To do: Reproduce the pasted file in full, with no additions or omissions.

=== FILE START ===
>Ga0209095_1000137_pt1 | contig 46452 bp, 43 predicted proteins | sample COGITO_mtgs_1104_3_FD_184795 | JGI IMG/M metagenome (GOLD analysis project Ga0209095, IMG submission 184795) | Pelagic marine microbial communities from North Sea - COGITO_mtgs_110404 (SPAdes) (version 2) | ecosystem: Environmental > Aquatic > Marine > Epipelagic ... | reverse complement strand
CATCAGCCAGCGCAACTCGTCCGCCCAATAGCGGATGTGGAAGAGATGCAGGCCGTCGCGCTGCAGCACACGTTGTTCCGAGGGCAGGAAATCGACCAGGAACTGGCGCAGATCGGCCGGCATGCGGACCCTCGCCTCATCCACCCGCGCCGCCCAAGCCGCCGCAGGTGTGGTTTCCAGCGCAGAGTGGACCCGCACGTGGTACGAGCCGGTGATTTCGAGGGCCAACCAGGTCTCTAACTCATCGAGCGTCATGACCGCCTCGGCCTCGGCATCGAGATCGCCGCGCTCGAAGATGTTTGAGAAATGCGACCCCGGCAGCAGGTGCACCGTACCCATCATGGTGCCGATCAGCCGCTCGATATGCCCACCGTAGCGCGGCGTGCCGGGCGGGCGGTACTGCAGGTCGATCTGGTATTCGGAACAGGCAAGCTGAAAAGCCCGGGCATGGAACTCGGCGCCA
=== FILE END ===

>Ga0209095_1000137_pt1 | contig 46452 bp, 43 predicted proteins | sample COGITO_mtgs_1104_3_FD_184795 | JGI IMG/M metagenome (GOLD analysis project Ga0209095, IMG submission 184795) | Pelagic marine microbial communities from North Sea - COGITO_mtgs_110404 (SPAdes) (version 2) | ecosystem: Environmental > Aquatic > Marine > Epipelagic ... | reverse complement strand
CATCAGCCAGCGCAACTCGTCCGCCCAATAGCGGATGTGGAAGAGATGCAGGCCGTCGCGCTGCAGCACACGTTGTTCCGAGGGCAGGAAATCGACCAGGAACTGGCGCAGATCGGCCGGCATGCGGACCCTCGCCTCATCCACCCGCGCCGCCCAAGCCGCCGCAGGTGTGGTTTCCAGCGCAGAGTGGACCCGCACGTGGTACGAGCCGGTGATTTCGAGGGCCAACCAGGTCTCTAACTCATCGAGCGTCATGACCGCCTCGGCCTCGGCATCGAGATCGCCGCGCTCGAAGATGTTTGAGAAATGCGACCCCGGCAGCAGGTGCACCGTACCCATCATGGTGCCGATCAGCCGCTCGATATGCCCACCGTAGCGCGGCGTGCCGGGCGGGCGGTACTGCAGGTCGATCTGGTATTCGGAACAGGCAAGCTGAAAAGCCCGGGCATGGAACTCGGCGCCA